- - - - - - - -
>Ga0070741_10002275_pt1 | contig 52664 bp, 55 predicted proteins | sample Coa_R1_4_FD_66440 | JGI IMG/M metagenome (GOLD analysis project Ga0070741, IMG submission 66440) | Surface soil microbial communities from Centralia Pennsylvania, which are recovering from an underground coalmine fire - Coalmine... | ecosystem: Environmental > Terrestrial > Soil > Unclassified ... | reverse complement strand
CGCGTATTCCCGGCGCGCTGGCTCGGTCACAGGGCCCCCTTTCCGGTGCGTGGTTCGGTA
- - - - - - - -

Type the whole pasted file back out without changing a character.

>Ga0070741_10002275_pt1 | contig 52664 bp, 55 predicted proteins | sample Coa_R1_4_FD_66440 | JGI IMG/M metagenome (GOLD analysis project Ga0070741, IMG submission 66440) | Surface soil microbial communities from Centralia Pennsylvania, which are recovering from an underground coalmine fire - Coalmine... | ecosystem: Environmental > Terrestrial > Soil > Unclassified ... | reverse complement strand
CGCGTATTCCCGGCGCGCTGGCTCGGTCACAGGGCCCCCTTTCCGGTGCGTGGTTCGGTA